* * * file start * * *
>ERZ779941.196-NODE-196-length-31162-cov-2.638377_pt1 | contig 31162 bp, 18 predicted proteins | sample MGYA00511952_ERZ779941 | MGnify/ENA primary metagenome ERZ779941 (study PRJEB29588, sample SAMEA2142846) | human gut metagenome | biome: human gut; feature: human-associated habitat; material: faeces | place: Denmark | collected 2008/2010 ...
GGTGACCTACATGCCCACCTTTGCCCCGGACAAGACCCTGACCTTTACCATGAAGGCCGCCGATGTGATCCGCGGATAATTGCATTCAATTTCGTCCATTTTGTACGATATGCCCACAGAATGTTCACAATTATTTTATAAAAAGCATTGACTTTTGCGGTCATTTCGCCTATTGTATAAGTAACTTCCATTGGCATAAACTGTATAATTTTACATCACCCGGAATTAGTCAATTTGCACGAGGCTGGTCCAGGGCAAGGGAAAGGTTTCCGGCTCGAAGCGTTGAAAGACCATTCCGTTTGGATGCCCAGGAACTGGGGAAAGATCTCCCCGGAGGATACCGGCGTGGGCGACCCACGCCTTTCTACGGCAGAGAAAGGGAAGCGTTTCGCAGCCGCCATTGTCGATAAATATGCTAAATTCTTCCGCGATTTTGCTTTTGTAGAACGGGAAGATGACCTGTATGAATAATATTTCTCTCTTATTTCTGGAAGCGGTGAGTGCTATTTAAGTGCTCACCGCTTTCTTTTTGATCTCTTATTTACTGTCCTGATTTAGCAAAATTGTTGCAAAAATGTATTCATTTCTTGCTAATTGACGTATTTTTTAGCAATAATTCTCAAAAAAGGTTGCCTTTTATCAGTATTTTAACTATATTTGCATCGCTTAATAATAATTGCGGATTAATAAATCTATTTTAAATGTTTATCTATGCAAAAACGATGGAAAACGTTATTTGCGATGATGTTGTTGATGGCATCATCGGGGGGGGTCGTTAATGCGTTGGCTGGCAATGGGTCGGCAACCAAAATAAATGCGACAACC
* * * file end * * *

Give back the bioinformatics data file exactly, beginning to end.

>ERZ779941.196-NODE-196-length-31162-cov-2.638377_pt1 | contig 31162 bp, 18 predicted proteins | sample MGYA00511952_ERZ779941 | MGnify/ENA primary metagenome ERZ779941 (study PRJEB29588, sample SAMEA2142846) | human gut metagenome | biome: human gut; feature: human-associated habitat; material: faeces | place: Denmark | collected 2008/2010 ...
GGTGACCTACATGCCCACCTTTGCCCCGGACAAGACCCTGACCTTTACCATGAAGGCCGCCGATGTGATCCGCGGATAATTGCATTCAATTTCGTCCATTTTGTACGATATGCCCACAGAATGTTCACAATTATTTTATAAAAAGCATTGACTTTTGCGGTCATTTCGCCTATTGTATAAGTAACTTCCATTGGCATAAACTGTATAATTTTACATCACCCGGAATTAGTCAATTTGCACGAGGCTGGTCCAGGGCAAGGGAAAGGTTTCCGGCTCGAAGCGTTGAAAGACCATTCCGTTTGGATGCCCAGGAACTGGGGAAAGATCTCCCCGGAGGATACCGGCGTGGGCGACCCACGCCTTTCTACGGCAGAGAAAGGGAAGCGTTTCGCAGCCGCCATTGTCGATAAATATGCTAAATTCTTCCGCGATTTTGCTTTTGTAGAACGGGAAGATGACCTGTATGAATAATATTTCTCTCTTATTTCTGGAAGCGGTGAGTGCTATTTAAGTGCTCACCGCTTTCTTTTTGATCTCTTATTTACTGTCCTGATTTAGCAAAATTGTTGCAAAAATGTATTCATTTCTTGCTAATTGACGTATTTTTTAGCAATAATTCTCAAAAAAGGTTGCCTTTTATCAGTATTTTAACTATATTTGCATCGCTTAATAATAATTGCGGATTAATAAATCTATTTTAAATGTTTATCTATGCAAAAACGATGGAAAACGTTATTTGCGATGATGTTGTTGATGGCATCATCGGGGGGGGTCGTTAATGCGTTGGCTGGCAATGGGTCGGCAACCAAAATAAATGCGACAACC